Brazil hosts the largest Lebanese community, outside The Lebanon.
In The Lebanon, many Brazilians with Lebanese roots live there.
Lebanese migrants (1)
Brazil hosts the largest Lebanese community outside The Lebanon. It is estimated that 7 to 12 million (depending the source) are Lebanese and Brazilians with Lebanese roots, about twice the total number of inhabitants in The Lebanon. The first Lebanese migrants were predominantly Christians; most migrants who have arrived since the Seventies of the past century are Muslims. By far the greatest part of the thirty thousand Muslims in Brazil originate from The Lebanon. According to news site Globo, about two hundred thousand Brazilians live in The Lebanon. Most of them are naturalized Brazilians and have worked and lived for a long time. At least two hundred Lebanese families or family members stay in The Lebanon, visiting their relatives or as tourists. At the time of the large scale Israeli air raids in 2006, it was uncertain whether and when they would return to Brazil. Four Brazilians, who died in these raids in 2006, were from Foz do Iguaçu, a Brazilian city that is world famous for its waterfalls. This city hosts the second largest Lebanese community on Brazil. The family, with two small Brazilian-born children, was constructing a little house for spending their holidays in the Middle East. They were intending to return to Brazil later that year.
Lebanese migrants (2)
Lebanese migrants have arrived in Brazil since the end of the 19th century. A Lebanese migrant even has played an important role in Brazilian history. Antum Elias Lubbos offered his house to the Portuguese king, Dom João VI. That house became an imperial residence, and Brazilian emperor Pedro II was born there. Many Lebanese migrants started as traveling sales representatives, who tried to sell their merchandise from door to door. They used their profits to establish their own small businesses. A large part of their income contributed to the development of their homeland, The Lebanon. Brazilian communities are found in The Lebanon, where people speak Portuguese and where tourists may enjoy traditional Brazilian dishes. Most of these Brazilian Lebanese have migrated to The Lebanon since the end of the past century, after spending a great part of their lives in Brazil, where they got married and got children.
The Lebanese cuisine has conquered its fame, next to the traditional Brazilian cuisine. Many societies and buildings have been established with the help of Lebanese migrants. Among them the Syrian-Lebanese Hospital and the Monte Líbano Athletic Club, both in São Paulo. Former Brazilian President Lula was hospitalized in Hospital Sírio-Libanês, when he received treatment for laryngeal cancer. Syrian-Lebanese clubs are also found in Belo Horizonte; one sports club is located near the UFMG, the Federal University.
São Paulo hosts a large Arab community, and many small businesses and restaurants bear Arab names. Also Curitiba and Foz do Iguaçu have large Arab Communities. It is not uncommon to notice women in Foz do Iguaçu, who wear traditional Arab clothes, including the niqab. Many stores and restaurants in these cities in the state of Paraná bear Arab names. You may easily find Arab food, such as durum or kebab. You will notice many locals with an Arab appearance. They have mixed with Brazilians, with other migrant communities. A nice example of integration, as it appears.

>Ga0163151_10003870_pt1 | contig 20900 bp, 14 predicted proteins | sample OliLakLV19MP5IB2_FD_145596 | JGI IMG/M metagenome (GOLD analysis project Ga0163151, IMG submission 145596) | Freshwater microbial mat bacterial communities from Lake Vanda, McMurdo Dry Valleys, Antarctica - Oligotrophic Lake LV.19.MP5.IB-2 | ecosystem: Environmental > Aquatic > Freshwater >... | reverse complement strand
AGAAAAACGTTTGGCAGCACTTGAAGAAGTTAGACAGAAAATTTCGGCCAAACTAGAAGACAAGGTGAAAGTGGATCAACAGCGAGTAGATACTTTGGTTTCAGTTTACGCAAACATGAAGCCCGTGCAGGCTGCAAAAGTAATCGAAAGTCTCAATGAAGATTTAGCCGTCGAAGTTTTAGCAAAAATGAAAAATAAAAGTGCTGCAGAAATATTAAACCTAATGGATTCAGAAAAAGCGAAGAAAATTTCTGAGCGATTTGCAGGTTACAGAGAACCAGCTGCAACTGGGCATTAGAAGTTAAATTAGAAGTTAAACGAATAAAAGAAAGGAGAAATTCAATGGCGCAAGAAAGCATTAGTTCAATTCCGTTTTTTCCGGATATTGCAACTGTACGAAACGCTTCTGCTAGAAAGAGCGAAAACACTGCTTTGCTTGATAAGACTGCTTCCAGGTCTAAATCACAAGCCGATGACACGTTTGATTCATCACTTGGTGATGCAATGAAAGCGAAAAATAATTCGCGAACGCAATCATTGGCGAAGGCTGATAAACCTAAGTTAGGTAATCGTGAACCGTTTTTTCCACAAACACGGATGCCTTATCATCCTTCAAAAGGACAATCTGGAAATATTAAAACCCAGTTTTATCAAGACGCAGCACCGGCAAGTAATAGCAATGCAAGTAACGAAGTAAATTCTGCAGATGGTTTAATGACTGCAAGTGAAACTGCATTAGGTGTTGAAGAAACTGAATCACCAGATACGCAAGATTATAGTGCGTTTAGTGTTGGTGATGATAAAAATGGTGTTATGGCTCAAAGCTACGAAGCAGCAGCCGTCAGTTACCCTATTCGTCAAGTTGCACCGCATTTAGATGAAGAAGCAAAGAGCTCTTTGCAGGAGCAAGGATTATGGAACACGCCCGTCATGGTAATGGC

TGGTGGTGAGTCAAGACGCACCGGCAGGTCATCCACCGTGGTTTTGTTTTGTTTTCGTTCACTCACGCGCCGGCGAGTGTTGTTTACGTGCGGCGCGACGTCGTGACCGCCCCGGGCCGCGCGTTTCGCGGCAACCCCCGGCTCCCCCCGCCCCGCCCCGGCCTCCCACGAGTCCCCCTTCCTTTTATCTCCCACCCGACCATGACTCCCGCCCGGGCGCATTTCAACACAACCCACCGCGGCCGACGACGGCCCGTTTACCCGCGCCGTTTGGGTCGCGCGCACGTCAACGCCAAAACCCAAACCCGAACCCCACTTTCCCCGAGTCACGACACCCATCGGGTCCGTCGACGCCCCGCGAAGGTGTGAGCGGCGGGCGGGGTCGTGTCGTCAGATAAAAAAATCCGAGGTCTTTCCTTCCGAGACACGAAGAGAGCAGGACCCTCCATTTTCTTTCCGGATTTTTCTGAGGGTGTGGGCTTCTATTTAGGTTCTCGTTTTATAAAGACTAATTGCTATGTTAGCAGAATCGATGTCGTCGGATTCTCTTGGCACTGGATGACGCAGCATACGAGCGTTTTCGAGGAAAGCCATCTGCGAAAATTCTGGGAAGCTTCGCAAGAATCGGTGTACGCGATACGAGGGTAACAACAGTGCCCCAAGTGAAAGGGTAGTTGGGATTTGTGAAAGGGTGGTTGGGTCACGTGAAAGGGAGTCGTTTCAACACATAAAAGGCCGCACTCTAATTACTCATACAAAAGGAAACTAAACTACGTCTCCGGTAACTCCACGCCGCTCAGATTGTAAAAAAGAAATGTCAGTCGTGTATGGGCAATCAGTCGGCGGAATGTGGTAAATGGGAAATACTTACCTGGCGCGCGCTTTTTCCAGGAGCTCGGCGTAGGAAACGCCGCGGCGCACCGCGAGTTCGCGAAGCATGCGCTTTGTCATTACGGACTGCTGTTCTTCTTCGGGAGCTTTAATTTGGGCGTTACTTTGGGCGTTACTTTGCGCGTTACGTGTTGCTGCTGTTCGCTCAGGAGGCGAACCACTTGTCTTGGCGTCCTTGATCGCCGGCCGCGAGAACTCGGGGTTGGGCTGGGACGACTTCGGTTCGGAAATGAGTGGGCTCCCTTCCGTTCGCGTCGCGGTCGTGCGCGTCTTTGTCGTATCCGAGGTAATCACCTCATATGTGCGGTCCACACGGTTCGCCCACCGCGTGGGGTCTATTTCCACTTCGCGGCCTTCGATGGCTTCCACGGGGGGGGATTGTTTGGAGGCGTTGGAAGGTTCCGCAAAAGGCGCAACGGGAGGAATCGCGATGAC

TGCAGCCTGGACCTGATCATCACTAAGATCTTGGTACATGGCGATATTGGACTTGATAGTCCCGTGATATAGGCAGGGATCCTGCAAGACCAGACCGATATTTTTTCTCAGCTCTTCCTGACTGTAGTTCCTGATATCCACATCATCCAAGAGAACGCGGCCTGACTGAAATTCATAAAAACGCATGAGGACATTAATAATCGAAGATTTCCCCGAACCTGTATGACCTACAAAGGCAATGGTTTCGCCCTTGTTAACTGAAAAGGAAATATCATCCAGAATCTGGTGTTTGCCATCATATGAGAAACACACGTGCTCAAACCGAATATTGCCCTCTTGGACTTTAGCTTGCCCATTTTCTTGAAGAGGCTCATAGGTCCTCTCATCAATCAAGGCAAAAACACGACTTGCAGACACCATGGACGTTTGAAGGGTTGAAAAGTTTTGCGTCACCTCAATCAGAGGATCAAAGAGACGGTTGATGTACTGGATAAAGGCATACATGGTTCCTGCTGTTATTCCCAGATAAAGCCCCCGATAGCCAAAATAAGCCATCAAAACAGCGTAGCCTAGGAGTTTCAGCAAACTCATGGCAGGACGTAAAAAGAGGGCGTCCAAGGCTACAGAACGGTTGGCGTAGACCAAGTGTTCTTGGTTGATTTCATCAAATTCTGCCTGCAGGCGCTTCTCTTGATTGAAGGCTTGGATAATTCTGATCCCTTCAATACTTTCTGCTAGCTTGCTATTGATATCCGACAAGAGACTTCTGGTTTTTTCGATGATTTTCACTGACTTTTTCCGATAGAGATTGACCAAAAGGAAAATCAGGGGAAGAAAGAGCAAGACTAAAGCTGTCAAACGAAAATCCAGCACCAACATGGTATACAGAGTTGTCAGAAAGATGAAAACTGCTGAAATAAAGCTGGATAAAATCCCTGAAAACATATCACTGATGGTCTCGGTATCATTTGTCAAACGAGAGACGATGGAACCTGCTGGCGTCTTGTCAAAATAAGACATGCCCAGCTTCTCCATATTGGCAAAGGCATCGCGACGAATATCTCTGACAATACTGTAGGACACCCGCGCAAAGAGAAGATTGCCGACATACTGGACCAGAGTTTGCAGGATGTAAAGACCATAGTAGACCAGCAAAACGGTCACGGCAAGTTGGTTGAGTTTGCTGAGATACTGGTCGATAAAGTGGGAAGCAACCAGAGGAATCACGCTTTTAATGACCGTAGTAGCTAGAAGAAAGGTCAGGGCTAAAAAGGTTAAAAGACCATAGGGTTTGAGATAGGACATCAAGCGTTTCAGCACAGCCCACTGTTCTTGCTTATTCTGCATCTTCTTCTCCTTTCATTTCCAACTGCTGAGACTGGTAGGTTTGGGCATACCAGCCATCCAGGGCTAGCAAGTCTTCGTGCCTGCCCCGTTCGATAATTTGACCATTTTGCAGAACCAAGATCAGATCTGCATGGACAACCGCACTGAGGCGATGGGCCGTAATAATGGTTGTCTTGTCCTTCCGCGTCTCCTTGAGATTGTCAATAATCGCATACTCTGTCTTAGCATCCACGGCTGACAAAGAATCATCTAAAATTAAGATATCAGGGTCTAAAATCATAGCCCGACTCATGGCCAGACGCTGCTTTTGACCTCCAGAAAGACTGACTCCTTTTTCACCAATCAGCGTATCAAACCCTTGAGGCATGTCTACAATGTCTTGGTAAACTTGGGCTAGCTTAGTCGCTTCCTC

Another Lebanese club in Belo Horizonte
I was in Curitiba for ten hours, when I was on the way to Foz do Iguaçu. Two Brazilian friends, Verónica and Roseane, have guided me through the city. Curitiba is a cold city, according to Brazilian standards. Cold when talking about the climate, and cold when considering the mentality of the people, that strongly resembles the European mentality. When I was walking around in the center of Curitiba, I did not notice this coldness. I was visiting a local market in the center, where bright yellow canvas of the market stands created a sharp contrast with the wintry blue sky. I noticed two light green towers between the yellow and the blue. Two minarets of a mosque. We approached the mosque and peered inside. There were not many visitors inside. The man at the entrance noticed our curiosity and invited us to enter the mosque. We had to take off our shoes, and Roseane received a kerchief to cover her hair. Verónica waited outside. She already had visited the mosque before. I informed if it was allowed to take pictures. He did not object.
Wearing a kerchief was obligatory
Inside the mosque
We entered the mosque respectfully; there was an atmosphere of serene silence. For me it was the first time to enter such an Islamic god house. Almost everything inside was painted in pastel green. A warm carpet that felt comfortable under our feet. There were interesting tapestries. Roseane and I were slowly walking around, absorbing the green environment and the tapestries. I made some photographs. We left the mosque ten minutes later; we thanked the man, and put on the shoes again. For me it was worth visiting this interesting mosque.
Delegation from The Lebanon
At the end of May 2006, a Lebanese member of the Parliament, Dr. Ismail Sukriyad, responsible for Health Affairs, was on a working visit in Curitiba. He mentioned the strong mutual ties between Beirut and Curitiba, and suggested that they should become sister cities.
Inside the mosque
Brazil Has More Lebanese than Lebanon
A Lebanon That Speaks Portuguese and Eats Brazil’s Feijoada
Arabs Love Brazil. They Are 7% of the Country.
Brasileiros agonizaram horas sob escombros
Once again: Brazilians Are Not Hispanic
By Dr. Adriano Antoine Robbesom
Original text in Dutch, translation with help of Google Translator
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